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Be careful, employers: You’re in the ‘red zone’

Most employers don’t even realize that they are smack-dab in the middle of the most dangerous time of year – the so-called “red zone.” It refers to the months of August and September, the last two months in the federal government’s fiscal year.

All of the federal agencies handle the close of the year differently, but the one that should be observed most closely is the Equal Employment Opportunity Commission. That’s because, just as the proverbial traffic cop seems to get more aggressive in handing out tickets at the end of the month to meet his quota, the employment watchdog agency usually files most of its discrimination lawsuits against employers at the close of its fiscal year.

In other words, if a company is going to get hit with an EEOC lawsuit this year, odds are good that it will happen any day now.

First things first. There are many ways that an adversarial situation with a disgruntled former or present employee could arise – a company could get hit with a union grievance, a wage-and-hour demand, a state agency discrimination charge, an attorney demand letter, an OSHA complaint, an NLRB unfair labor practice charge, or a tried-and-true civil lawsuit filed in court by a private attorney.

But the “red zone” can lead to a special type of challenge that may be the most fearsome of all – a lawsuit filed in federal court by the EEOC on behalf of one or more current or former employees. They are somewhat rare, at least in comparison to discrimination charges filed with the EEOC by employees. Whereas employees have filed more than 90,000 charges alleging workplace wrongdoings in each of the past four years, the EEOC itself has initiated litigation between 250 and 300 times each year during the same period.

However, the reason they are so rare is the reason they are so alarming. When a company is called to defend one of these claims, it is defending against the full force of the federal government’s aggressive corps of litigators whose sole purpose is to pursue such claims, champion the aggrieved employee, and receive some form of justice.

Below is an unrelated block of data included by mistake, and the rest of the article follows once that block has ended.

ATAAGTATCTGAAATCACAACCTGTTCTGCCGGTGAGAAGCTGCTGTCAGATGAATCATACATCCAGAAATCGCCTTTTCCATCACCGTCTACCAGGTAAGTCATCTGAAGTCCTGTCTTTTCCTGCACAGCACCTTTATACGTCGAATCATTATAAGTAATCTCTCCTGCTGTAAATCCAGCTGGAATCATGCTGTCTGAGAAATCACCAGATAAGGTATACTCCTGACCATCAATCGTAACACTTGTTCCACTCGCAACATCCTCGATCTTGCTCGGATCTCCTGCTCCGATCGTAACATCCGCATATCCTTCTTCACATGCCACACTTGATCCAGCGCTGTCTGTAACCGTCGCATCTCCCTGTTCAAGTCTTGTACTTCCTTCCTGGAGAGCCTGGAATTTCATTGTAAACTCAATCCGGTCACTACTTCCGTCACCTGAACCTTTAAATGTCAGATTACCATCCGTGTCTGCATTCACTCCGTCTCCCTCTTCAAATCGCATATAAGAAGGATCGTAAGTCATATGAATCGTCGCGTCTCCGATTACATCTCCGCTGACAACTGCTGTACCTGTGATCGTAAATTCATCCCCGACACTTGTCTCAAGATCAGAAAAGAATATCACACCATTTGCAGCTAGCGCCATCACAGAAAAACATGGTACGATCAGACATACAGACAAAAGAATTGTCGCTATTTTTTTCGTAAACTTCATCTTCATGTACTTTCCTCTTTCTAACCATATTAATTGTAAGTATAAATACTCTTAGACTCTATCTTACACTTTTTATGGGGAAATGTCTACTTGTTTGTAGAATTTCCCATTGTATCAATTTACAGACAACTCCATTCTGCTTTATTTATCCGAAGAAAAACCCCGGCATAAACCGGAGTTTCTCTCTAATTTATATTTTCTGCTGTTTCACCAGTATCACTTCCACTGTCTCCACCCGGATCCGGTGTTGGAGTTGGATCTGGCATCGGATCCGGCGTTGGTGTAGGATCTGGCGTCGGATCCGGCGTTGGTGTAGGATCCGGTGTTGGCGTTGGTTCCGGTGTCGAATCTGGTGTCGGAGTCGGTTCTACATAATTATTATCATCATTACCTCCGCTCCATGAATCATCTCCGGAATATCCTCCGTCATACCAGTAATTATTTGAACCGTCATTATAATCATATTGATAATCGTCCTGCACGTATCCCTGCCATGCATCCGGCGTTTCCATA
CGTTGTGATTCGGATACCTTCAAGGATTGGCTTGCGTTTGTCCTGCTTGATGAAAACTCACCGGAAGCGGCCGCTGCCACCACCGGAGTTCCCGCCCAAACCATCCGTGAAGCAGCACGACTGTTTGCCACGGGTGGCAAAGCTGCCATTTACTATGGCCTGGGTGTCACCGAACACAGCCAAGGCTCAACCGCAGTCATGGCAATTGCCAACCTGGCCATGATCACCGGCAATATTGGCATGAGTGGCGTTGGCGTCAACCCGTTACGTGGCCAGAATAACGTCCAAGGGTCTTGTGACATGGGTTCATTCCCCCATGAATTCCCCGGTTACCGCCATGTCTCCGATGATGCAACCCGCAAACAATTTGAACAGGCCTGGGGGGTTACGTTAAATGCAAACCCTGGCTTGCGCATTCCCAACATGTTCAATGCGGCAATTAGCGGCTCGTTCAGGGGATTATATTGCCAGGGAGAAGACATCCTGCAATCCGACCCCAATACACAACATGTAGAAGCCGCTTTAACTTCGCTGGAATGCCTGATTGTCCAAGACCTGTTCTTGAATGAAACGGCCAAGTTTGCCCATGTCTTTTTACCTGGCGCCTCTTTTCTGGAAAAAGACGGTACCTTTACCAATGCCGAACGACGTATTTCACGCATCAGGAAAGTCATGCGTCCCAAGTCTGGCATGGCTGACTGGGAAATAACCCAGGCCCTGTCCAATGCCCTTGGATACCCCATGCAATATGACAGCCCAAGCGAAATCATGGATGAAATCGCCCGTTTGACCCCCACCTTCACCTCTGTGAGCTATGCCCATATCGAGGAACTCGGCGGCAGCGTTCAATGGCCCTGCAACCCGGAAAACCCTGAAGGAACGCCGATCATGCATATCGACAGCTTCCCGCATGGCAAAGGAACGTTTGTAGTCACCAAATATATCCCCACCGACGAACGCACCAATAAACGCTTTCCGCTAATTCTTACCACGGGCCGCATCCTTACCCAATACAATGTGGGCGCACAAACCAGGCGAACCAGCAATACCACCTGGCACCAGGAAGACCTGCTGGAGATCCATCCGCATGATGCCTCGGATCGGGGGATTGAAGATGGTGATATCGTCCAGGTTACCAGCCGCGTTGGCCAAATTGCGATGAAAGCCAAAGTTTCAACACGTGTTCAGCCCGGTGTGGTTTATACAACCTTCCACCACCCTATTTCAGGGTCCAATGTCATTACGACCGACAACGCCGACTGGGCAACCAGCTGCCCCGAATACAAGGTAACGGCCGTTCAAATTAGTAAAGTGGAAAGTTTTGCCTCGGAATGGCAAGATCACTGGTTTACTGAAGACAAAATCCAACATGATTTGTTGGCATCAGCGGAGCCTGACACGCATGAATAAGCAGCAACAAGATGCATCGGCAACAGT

The EEOC usually doesn’t stop at simply aiming for a monetary payout; it also consistently demands that the employer enter into a formal agreement called a “consent decree” that requires it to jump through certain compliance hoops for a period of several years after the lawsuit is completed. When these pit-bull litigators get their teeth locked into a case, shaking them is not an easy task.

Last year, of the 261 lawsuits the EEOC filed against employers, 175 of them were filed in August and September – more than 67 percent of the total. It should come as no surprise that the busiest day of the year was Friday, Sept. 30, when 18 separate lawsuits were filed in one day.

Most legal analysts are predicting that this year, Friday, Sept. 28 (the last business day of the month) will be D-Day, with plenty of other lawsuits being filed in the preceding weeks. A quick search of records shows that August 2012 was a busy month for the agency, including several lawsuits filed against employers in the Pacific Northwest. In other words, 2012 is shaping up to be just as formidable as years past.

So, what can employers do to survive this difficult period? Unfortunately, there isn’t much one can do at this point to avoid a lawsuit if one is in the pipeline. The good news is that EEOC lawsuits don’t come out of nowhere – before any litigation is filed, an employer will have faced and defended an administrative charge. Also, it likely will have been invited to a “conciliation,” which is a negotiation meeting or process to try to settle the matter before a lawsuit is filed.

However, an employer that is dealing with an EEOC claim right now should be aware that the odds of it blooming into a full-fledged lawsuit are greatest in the coming weeks. If an EEOC claim is pending, but a labor attorney has not been consulted yet, get him or her on the phone right now to discuss the matter.

There’s no reason to think that 2013 will be any different, so to avoid being in the EEOC firing line, start planning now. The best way to cover all the bases is to have a comprehensive workplace audit conducted by a labor attorney to ensure that best practices are being employed in all areas. Short of that, there are common weaknesses that can be shored up in a relatively painless way.

Employers should have their handbooks reviewed and updated to capture the most up-to-date trends and regulations. Managers should receive annual training on employment law compliance, and freshen up their documentation and management skills. All employees should receive thoughtful and thorough performance reviews in order to apprise them of any weaknesses and to document trouble spots.

And most importantly, if any complaints are received from employees, immediately investigate the situation, document efforts accordingly and discipline any offending employees.

Rich Meneghello, managing partner of the Portland office of Fisher & Phillips LLP, is dedicated to representing the interests of management. Contact him at 503-205-8044 or rmeneghello@laborlawyers.com, or follow him on Twitter – @pdxlaborlawyer.

 

About Rich Meneghello